Aliant used the marketing trial period to gauge demand for a commercial service, explore how much users might be willing to pay and figure out what kind of support services would have to be put in place. “Now that customers have to pay, we have seen a drop in usage,” Pothier says. “We really need to determine now what kind of business case there is to add additional hotspots.” The company was “quite encouraged” by results in the first week or so of service, however.

Aliant and Pothier may be forgiven for playing their cards close to the vest. The company has seen some upheaval lately. As part of a complex set of stock transactions, Aliant’s wireless telecommunications division – the one responsible for the hotspot project – was recently transferred to Bell Canada, the much bigger incumbent in Ontario and Quebec that had for some time held a majority share in Aliant. Bell provides local phone service in Ontario and Quebec, as well as cellular, business telecom, high-speed Internet and satellite TV service in most places in the country.

Just to complicate things, a new publicly traded company also emerged from these dealings. Bell Aliant Inc. will go forth and manage Aliant’s wireline operations. The upshot is that there may be some uncertainty about what will happen to Pothier’s hotspot project.

Bell’s Wi-Fi hotspot strategy is two or three years ahead of Aliant’s, but still seems muddled and hesitant. After a long trial period of operating a double handful of AccessZone sites offering free service, it closed some down over a year ago while continuing to operate others, still for free. Then a year ago, it launched 275 hotspots in Mailboxes Etc. locations across the country. Mailboxes was to be just the first deployment in a new, more aggressive Bell hotspot strategy. The company expected to have 500 sites up and running by the end of 2005.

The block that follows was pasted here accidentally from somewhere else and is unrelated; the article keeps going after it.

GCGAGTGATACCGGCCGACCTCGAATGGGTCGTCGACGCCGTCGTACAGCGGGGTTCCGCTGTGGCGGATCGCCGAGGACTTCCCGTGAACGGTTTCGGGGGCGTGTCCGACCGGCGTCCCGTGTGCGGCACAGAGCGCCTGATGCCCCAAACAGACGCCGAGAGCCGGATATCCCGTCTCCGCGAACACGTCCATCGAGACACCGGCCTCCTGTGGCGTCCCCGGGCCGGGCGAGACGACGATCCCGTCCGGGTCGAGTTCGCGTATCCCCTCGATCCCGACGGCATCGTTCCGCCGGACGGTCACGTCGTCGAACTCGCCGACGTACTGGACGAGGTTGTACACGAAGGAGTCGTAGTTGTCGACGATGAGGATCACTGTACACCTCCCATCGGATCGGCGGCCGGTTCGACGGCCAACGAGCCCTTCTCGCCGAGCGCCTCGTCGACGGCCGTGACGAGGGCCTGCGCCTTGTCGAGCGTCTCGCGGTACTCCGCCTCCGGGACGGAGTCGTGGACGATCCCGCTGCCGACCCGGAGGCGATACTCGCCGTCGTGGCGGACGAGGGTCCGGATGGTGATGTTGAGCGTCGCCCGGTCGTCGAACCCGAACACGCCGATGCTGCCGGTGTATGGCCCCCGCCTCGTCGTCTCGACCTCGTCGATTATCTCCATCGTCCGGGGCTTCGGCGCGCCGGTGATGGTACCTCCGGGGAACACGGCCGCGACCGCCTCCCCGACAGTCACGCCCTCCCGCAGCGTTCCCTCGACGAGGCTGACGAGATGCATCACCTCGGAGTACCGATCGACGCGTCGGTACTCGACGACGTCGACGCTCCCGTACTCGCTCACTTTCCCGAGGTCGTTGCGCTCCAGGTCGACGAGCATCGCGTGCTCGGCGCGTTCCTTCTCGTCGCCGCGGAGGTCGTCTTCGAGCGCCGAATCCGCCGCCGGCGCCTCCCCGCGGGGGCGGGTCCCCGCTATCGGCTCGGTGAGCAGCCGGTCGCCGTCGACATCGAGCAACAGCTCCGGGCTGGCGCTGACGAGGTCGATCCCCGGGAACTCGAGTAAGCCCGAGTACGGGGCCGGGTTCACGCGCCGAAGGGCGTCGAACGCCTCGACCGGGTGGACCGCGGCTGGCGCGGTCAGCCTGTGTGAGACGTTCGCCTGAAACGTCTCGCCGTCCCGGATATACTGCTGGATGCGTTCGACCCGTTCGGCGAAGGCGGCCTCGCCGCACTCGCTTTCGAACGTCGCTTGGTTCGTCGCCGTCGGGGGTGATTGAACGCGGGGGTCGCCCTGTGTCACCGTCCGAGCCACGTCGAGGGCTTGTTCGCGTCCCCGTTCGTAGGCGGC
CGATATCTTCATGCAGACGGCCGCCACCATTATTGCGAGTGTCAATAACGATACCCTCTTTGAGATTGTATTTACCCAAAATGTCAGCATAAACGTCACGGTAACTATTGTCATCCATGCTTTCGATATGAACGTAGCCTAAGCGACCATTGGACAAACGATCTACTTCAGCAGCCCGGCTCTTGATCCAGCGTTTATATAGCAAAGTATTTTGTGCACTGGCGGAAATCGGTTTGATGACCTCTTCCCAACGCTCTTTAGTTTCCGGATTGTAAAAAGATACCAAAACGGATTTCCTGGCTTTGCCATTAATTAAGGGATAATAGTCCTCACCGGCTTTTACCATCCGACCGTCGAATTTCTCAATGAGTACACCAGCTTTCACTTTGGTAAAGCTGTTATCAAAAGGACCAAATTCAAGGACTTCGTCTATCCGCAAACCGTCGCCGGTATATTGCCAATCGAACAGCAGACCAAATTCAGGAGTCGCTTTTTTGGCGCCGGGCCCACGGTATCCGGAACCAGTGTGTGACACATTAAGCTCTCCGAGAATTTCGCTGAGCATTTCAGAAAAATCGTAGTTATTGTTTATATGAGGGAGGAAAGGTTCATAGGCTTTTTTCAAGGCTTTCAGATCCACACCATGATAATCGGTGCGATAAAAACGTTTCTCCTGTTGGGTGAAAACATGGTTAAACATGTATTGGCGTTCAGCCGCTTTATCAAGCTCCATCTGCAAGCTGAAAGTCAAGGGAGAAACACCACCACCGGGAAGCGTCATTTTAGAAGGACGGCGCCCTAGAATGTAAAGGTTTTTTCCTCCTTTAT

Bell is also part of a Wi-Fi hotspot roaming consortium with the other two major cellular carriers in Canada: Rogers Wireless, part of the Rogers Communications empire, and Telus Mobility, the cellular division of Telus Corp., the incumbent phone company in Alberta and British Columbia in the west. That initiative has been on the brink of going commercial for over a year, but appears stalled.

Pothier says his group is currently working on getting the Aliant hotspots into this larger roaming deal but, almost predictably, can provide no timeframe for when that might happen. He does say with some assurance that the Aliant brand will continue to be used in Atlantic Canada. There is also the possibility of Aliant customers being able to roam to private hotspots that Aliant and SolutionInc have provisioned for customers – none of which he can name – but that is a lower priority.

While Aliant is supplying services to some Atlantic Canadian municipal Wi-Fi projects, it has no plans at the moment to undertake projects of that sort on its own, Pothier says.